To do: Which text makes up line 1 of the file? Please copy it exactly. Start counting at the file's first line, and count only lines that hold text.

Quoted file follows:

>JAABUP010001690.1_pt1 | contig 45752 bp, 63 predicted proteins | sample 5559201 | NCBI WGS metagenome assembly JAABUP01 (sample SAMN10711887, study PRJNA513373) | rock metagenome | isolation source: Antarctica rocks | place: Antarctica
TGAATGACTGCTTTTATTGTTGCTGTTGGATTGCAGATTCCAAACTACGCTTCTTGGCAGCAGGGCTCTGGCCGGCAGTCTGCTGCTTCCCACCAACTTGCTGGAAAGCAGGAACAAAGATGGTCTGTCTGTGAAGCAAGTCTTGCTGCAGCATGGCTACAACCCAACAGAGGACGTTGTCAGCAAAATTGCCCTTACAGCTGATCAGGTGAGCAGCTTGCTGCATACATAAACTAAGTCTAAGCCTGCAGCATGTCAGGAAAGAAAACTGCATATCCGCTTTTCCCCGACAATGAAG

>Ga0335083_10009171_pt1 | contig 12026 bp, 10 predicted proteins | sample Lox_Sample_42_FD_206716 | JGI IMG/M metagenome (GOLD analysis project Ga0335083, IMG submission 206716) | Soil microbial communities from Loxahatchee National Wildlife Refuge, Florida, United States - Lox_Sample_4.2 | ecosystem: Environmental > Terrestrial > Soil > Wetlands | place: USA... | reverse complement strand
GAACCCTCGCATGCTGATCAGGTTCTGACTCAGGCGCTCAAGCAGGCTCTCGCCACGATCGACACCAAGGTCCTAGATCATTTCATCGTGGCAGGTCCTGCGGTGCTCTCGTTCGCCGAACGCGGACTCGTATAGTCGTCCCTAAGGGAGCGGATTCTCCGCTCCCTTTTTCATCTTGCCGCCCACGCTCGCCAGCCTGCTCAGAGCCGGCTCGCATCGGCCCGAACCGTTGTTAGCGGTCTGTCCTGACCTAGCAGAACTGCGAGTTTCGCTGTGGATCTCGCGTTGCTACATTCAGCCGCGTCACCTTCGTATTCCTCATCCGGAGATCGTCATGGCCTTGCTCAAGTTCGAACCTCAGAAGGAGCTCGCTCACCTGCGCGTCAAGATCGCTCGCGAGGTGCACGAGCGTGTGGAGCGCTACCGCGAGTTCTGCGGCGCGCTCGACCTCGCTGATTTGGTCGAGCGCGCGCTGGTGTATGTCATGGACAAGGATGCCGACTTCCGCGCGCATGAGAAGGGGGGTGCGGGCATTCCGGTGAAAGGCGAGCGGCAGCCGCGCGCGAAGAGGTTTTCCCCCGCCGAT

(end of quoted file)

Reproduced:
>JAABUP010001690.1_pt1 | contig 45752 bp, 63 predicted proteins | sample 5559201 | NCBI WGS metagenome assembly JAABUP01 (sample SAMN10711887, study PRJNA513373) | rock metagenome | isolation source: Antarctica rocks | place: Antarctica